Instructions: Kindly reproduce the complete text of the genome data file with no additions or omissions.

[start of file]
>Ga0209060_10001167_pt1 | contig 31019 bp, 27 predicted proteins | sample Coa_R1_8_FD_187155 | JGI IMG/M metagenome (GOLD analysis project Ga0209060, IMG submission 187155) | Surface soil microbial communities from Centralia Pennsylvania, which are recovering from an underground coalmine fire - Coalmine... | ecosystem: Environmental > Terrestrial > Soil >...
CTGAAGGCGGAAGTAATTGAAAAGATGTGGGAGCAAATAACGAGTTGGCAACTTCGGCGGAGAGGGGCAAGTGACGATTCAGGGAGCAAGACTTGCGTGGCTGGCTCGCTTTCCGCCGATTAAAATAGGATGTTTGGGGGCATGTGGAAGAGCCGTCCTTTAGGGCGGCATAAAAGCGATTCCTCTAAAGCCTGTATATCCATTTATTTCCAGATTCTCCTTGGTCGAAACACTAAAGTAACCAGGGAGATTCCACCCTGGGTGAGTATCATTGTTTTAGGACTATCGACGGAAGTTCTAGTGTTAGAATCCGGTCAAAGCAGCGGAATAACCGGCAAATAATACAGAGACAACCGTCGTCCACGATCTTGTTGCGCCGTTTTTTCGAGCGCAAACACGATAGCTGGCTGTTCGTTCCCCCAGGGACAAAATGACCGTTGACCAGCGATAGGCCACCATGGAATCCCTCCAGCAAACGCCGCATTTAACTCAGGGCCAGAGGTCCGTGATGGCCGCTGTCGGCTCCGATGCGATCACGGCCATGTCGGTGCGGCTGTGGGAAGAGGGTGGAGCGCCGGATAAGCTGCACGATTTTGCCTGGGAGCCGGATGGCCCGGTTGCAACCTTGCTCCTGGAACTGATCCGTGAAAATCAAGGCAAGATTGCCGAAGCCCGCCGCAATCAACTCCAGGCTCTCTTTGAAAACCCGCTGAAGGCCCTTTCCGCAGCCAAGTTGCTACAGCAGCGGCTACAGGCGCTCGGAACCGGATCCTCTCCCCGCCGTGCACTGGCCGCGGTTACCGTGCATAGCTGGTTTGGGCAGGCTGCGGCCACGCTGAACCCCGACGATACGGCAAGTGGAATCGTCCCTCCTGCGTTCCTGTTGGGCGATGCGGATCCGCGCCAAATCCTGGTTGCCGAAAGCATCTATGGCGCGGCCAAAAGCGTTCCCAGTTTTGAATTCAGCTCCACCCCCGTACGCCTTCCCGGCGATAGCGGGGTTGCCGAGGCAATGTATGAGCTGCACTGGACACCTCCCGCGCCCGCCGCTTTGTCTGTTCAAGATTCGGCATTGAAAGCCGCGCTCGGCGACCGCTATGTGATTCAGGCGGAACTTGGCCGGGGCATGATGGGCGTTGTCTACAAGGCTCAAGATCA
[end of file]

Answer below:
>Ga0209060_10001167_pt1 | contig 31019 bp, 27 predicted proteins | sample Coa_R1_8_FD_187155 | JGI IMG/M metagenome (GOLD analysis project Ga0209060, IMG submission 187155) | Surface soil microbial communities from Centralia Pennsylvania, which are recovering from an underground coalmine fire - Coalmine... | ecosystem: Environmental > Terrestrial > Soil >...
CTGAAGGCGGAAGTAATTGAAAAGATGTGGGAGCAAATAACGAGTTGGCAACTTCGGCGGAGAGGGGCAAGTGACGATTCAGGGAGCAAGACTTGCGTGGCTGGCTCGCTTTCCGCCGATTAAAATAGGATGTTTGGGGGCATGTGGAAGAGCCGTCCTTTAGGGCGGCATAAAAGCGATTCCTCTAAAGCCTGTATATCCATTTATTTCCAGATTCTCCTTGGTCGAAACACTAAAGTAACCAGGGAGATTCCACCCTGGGTGAGTATCATTGTTTTAGGACTATCGACGGAAGTTCTAGTGTTAGAATCCGGTCAAAGCAGCGGAATAACCGGCAAATAATACAGAGACAACCGTCGTCCACGATCTTGTTGCGCCGTTTTTTCGAGCGCAAACACGATAGCTGGCTGTTCGTTCCCCCAGGGACAAAATGACCGTTGACCAGCGATAGGCCACCATGGAATCCCTCCAGCAAACGCCGCATTTAACTCAGGGCCAGAGGTCCGTGATGGCCGCTGTCGGCTCCGATGCGATCACGGCCATGTCGGTGCGGCTGTGGGAAGAGGGTGGAGCGCCGGATAAGCTGCACGATTTTGCCTGGGAGCCGGATGGCCCGGTTGCAACCTTGCTCCTGGAACTGATCCGTGAAAATCAAGGCAAGATTGCCGAAGCCCGCCGCAATCAACTCCAGGCTCTCTTTGAAAACCCGCTGAAGGCCCTTTCCGCAGCCAAGTTGCTACAGCAGCGGCTACAGGCGCTCGGAACCGGATCCTCTCCCCGCCGTGCACTGGCCGCGGTTACCGTGCATAGCTGGTTTGGGCAGGCTGCGGCCACGCTGAACCCCGACGATACGGCAAGTGGAATCGTCCCTCCTGCGTTCCTGTTGGGCGATGCGGATCCGCGCCAAATCCTGGTTGCCGAAAGCATCTATGGCGCGGCCAAAAGCGTTCCCAGTTTTGAATTCAGCTCCACCCCCGTACGCCTTCCCGGCGATAGCGGGGTTGCCGAGGCAATGTATGAGCTGCACTGGACACCTCCCGCGCCCGCCGCTTTGTCTGTTCAAGATTCGGCATTGAAAGCCGCGCTCGGCGACCGCTATGTGATTCAGGCGGAACTTGGCCGGGGCATGATGGGCGTTGTCTACAAGGCTCAAGATCA